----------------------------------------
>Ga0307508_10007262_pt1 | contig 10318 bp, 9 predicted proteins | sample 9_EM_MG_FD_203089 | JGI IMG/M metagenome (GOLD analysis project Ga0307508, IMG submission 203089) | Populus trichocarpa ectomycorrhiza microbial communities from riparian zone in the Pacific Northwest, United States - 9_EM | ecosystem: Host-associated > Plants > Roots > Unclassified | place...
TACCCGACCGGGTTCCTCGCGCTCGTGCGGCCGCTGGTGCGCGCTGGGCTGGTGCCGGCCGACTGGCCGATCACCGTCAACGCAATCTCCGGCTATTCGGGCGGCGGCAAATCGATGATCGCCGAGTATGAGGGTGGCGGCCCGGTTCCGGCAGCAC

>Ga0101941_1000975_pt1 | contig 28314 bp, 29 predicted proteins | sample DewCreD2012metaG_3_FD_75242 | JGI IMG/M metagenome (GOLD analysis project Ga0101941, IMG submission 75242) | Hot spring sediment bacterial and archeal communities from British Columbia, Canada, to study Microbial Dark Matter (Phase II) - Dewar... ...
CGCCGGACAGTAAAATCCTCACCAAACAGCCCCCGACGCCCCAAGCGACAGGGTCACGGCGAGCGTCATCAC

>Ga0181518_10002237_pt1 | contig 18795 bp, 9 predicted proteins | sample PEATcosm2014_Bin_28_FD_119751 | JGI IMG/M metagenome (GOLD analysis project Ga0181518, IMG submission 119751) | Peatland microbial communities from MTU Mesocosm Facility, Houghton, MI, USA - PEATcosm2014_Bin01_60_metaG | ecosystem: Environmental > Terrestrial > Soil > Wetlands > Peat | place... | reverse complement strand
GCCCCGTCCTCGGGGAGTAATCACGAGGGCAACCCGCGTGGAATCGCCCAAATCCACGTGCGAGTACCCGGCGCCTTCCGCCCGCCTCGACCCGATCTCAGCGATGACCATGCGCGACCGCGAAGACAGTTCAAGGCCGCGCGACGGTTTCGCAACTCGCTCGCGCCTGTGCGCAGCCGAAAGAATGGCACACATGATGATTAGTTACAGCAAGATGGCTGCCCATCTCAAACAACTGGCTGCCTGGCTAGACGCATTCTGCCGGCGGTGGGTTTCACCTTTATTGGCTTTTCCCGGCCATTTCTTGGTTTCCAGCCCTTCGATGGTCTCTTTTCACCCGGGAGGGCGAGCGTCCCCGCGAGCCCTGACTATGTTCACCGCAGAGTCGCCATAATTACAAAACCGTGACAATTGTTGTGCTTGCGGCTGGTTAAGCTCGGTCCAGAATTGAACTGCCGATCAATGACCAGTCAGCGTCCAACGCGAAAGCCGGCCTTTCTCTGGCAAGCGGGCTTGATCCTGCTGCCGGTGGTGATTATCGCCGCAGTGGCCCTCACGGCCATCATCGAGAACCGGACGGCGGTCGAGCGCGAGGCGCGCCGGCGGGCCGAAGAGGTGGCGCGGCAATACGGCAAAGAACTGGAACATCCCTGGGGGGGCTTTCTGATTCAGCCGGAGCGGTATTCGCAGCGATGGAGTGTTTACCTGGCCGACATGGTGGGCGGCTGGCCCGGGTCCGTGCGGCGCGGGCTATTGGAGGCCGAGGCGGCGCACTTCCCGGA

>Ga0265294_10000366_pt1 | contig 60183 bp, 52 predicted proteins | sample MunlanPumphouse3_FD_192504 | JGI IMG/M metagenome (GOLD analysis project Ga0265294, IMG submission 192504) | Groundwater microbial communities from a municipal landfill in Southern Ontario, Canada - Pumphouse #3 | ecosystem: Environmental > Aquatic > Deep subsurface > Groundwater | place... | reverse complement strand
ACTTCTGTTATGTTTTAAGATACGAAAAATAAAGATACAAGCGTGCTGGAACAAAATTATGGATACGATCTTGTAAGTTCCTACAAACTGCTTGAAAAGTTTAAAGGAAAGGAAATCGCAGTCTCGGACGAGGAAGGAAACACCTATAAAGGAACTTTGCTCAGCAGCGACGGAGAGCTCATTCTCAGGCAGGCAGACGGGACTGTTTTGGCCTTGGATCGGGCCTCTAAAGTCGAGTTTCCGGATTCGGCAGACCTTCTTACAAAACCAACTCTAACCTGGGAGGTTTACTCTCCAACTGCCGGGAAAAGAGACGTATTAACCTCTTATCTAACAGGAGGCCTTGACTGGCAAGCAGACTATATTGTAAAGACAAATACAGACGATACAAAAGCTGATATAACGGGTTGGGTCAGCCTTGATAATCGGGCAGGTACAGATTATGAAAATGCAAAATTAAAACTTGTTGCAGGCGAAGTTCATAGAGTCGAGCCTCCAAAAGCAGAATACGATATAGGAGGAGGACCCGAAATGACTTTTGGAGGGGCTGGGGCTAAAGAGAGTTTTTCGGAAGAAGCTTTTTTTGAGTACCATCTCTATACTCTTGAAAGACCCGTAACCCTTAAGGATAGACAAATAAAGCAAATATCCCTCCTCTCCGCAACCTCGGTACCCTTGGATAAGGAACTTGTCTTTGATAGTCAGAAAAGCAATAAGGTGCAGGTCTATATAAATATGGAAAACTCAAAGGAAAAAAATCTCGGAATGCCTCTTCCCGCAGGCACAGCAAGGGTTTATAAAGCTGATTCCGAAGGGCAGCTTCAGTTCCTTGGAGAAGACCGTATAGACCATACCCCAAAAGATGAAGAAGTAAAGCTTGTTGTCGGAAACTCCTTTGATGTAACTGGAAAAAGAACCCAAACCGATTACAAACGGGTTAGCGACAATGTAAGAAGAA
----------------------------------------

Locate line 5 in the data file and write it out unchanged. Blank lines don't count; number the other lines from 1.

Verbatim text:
>Ga0181518_10002237_pt1 | contig 18795 bp, 9 predicted proteins | sample PEATcosm2014_Bin_28_FD_119751 | JGI IMG/M metagenome (GOLD analysis project Ga0181518, IMG submission 119751) | Peatland microbial communities from MTU Mesocosm Facility, Houghton, MI, USA - PEATcosm2014_Bin01_60_metaG | ecosystem: Environmental > Terrestrial > Soil > Wetlands > Peat | place... | reverse complement strand